He went back to Sri Lanka and decided to let go of his own opinions but rather try an experiment: To completely put into practice the Dhamma according to the Sutta Pitaka itself – in other words, to make the Buddha’s discourses his teacher. Without help of the commentaries (which is almost a sacrilege if you know the importance which is attached to commentarial and abhidhamma literature in Theravada countries). Without looking for outside help or even trusting his own opinions – unless verified contextually by other suttas.

As samsara has it, I ran into him coincidentally that very year, when passing through a meditation monastery where he was just one among the many young monks at that time. I used to encourage Sri Lankan monks all the time to pick up reading the sutta’s to which in this particular case they responded saying: “ha, you are just like this monk. he tells us the same thing. when you go to his cell, you can see the whole tipitaka nicely stacked up” (remember: which was an amazing thing at that time and meant that he had spent long time hunting down the books all over the country).

I was very keen on meeting this strange and extraordinary Sri Lankan bhikkhu who seemed to have (in my eyes) a Western approach to Buddhism in that he did the most rational thing someone would attempt in Theravada Buddhism: study the Buddha’s own words – which for (all the reasons listed above) seemed to escape most of my Sri Lankan friends and thus made him very peculiar. After a short conversation and some great advice (which would alter the trajectory of my life) I left him and forgot about this episode for a long time. The name of this young monk was: Ven. Kiribathgoda Gnanananda.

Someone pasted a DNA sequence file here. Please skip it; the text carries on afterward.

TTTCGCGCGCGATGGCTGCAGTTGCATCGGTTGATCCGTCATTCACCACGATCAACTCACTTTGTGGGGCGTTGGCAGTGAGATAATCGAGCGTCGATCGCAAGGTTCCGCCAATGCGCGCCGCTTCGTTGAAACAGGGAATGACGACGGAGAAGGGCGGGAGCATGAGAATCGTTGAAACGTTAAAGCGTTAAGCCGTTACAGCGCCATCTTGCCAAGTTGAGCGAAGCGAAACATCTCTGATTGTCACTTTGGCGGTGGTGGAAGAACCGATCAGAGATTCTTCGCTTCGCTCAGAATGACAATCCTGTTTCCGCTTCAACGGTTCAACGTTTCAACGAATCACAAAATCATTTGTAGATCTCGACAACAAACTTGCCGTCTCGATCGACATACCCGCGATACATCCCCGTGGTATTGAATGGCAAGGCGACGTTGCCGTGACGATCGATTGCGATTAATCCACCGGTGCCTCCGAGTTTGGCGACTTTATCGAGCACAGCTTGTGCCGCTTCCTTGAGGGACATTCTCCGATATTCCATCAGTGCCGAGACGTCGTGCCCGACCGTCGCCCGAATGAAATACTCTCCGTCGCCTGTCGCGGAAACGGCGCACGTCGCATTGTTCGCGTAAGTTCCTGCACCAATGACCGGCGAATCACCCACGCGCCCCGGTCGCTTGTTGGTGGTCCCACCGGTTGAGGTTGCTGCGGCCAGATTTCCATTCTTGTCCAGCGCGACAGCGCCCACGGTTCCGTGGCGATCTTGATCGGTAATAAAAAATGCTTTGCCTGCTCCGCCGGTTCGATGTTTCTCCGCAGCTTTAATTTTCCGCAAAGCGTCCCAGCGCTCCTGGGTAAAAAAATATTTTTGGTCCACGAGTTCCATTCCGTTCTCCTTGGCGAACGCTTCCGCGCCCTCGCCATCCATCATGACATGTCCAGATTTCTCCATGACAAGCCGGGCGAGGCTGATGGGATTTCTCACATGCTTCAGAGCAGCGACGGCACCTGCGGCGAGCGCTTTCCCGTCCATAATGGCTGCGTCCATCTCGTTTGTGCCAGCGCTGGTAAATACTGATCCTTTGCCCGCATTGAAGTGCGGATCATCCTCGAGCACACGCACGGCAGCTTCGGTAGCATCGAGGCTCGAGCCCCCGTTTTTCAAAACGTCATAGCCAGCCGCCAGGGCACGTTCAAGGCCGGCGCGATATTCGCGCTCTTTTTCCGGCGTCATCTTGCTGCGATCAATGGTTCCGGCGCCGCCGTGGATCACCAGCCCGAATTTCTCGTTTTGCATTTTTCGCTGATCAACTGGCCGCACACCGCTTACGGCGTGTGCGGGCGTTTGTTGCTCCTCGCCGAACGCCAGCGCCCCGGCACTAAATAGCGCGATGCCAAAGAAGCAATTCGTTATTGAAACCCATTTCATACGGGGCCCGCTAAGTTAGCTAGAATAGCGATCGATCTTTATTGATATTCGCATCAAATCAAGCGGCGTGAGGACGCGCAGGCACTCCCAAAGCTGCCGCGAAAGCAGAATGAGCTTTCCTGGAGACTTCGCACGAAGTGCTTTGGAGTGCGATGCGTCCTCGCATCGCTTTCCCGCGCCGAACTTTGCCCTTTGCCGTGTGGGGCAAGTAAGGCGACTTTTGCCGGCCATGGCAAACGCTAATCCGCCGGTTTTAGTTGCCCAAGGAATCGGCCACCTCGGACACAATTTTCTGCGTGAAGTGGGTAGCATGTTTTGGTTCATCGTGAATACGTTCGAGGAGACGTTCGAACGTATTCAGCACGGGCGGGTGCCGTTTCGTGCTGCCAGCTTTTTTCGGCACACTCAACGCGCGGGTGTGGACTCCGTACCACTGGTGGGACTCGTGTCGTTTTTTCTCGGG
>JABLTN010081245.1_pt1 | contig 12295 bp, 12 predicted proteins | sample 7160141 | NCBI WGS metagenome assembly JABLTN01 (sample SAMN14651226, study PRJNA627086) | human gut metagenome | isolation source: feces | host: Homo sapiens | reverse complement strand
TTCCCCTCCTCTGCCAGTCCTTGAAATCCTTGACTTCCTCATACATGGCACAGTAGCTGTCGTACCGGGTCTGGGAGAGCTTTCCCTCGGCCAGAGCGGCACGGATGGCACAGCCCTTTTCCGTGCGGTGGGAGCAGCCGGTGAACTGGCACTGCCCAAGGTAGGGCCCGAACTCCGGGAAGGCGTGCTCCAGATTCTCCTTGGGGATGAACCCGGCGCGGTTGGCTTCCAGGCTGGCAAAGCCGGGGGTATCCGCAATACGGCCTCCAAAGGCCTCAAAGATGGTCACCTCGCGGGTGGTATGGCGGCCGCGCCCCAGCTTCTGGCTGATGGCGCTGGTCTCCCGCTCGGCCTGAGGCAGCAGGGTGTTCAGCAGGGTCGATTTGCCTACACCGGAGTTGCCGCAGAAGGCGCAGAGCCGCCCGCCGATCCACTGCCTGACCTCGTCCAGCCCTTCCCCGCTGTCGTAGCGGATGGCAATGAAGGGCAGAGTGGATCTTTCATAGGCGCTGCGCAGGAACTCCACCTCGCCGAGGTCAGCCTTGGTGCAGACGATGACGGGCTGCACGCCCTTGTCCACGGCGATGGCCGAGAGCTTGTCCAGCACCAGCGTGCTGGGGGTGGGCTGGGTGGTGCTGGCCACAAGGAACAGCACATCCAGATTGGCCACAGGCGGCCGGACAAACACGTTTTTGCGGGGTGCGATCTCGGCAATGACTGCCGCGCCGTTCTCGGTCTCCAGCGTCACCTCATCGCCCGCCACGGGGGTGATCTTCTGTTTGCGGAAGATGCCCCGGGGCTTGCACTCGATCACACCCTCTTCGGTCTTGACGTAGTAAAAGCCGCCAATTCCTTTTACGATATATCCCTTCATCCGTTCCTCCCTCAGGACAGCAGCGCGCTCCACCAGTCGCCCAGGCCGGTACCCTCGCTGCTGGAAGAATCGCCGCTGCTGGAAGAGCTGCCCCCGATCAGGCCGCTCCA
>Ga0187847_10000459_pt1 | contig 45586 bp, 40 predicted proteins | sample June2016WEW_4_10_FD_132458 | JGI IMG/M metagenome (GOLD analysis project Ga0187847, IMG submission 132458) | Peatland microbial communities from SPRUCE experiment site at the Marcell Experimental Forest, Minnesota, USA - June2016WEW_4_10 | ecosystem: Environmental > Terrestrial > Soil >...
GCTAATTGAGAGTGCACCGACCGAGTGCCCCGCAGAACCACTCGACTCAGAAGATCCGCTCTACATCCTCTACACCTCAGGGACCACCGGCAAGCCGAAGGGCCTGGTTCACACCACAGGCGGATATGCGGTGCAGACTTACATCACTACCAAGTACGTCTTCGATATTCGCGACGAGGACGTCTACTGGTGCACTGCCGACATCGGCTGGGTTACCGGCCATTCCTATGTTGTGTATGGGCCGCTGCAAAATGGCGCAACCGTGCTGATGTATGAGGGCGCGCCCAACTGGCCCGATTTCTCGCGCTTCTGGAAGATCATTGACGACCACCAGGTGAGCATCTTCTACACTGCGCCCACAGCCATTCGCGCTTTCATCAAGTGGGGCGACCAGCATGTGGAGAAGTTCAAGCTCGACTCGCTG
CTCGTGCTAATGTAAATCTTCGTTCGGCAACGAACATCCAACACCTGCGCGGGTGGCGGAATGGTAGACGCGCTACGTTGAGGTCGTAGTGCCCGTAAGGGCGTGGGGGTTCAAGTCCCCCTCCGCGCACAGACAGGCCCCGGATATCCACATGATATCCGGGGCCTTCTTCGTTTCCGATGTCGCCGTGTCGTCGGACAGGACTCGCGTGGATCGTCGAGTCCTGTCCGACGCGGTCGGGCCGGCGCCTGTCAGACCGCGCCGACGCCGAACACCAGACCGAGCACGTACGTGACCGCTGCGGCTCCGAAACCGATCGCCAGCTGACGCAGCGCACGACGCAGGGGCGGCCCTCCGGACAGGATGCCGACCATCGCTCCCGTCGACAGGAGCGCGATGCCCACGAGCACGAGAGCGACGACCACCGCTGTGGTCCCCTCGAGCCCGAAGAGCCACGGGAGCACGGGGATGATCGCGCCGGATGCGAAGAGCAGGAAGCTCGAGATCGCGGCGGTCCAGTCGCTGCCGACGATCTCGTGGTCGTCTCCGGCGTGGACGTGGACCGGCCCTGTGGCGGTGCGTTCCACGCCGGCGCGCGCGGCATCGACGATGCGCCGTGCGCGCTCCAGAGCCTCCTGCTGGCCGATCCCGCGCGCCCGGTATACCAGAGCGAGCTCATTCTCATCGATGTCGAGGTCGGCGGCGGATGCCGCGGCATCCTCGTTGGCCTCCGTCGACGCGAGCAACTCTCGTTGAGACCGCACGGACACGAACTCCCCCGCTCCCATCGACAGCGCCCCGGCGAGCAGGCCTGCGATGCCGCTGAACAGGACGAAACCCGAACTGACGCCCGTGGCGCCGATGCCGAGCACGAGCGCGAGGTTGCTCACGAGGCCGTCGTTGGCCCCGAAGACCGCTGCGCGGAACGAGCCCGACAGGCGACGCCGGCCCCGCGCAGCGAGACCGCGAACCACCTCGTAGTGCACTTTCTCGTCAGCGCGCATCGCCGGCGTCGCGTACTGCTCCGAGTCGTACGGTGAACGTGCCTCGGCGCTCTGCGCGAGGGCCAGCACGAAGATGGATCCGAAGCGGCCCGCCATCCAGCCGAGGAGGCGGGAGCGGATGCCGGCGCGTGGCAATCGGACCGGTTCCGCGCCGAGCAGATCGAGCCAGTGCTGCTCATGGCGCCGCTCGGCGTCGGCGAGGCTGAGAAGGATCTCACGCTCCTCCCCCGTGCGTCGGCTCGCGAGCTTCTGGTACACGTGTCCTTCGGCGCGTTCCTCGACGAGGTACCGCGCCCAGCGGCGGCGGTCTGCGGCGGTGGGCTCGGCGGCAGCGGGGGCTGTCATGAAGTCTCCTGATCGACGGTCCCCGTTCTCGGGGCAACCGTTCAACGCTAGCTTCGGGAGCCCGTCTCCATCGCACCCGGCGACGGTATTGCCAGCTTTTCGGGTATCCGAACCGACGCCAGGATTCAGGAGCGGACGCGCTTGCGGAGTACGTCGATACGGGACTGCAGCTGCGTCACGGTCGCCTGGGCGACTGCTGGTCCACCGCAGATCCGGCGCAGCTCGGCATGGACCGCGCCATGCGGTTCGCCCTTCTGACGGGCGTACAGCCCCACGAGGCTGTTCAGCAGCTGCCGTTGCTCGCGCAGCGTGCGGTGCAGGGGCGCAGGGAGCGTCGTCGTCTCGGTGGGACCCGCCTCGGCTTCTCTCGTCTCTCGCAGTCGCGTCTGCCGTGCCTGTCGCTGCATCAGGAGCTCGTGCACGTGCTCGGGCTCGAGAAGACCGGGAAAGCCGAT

Fast forward to 2010. Sri Lanka in the Age of Reformation.

You can imagine my surprise when ten years later a reform movement hit Sri Lanka which in its size, reach and quality does not seem to have an equal. Maybe it was the long span of darkness which makes its light shine so bright. Either way, what is astonishing is the impact it has had so far on society as a whole. All of a sudden young men and women (very often with a Universitybackground) give up families and possessions and ordain. Tens of thousands of lay people gather around stupas to sit for hours in the sun listening to the word of the Buddha – and mind you – not the artistic creative preaching of a modern interpreter of the Buddha’s message – quite the opposite – they will listen to an almost unchanged contemplative reading of a particular sutta.

This reform movement (even though it does not consider itself a movement nor a reform, but from a Western standpoint that is how it appears to me) inspired by this young monk started very humbly. In 1997 they began with a small monastery with a couple of lay people coming to the Dhamma talks offered. However something was fundamentally different from the very beginning.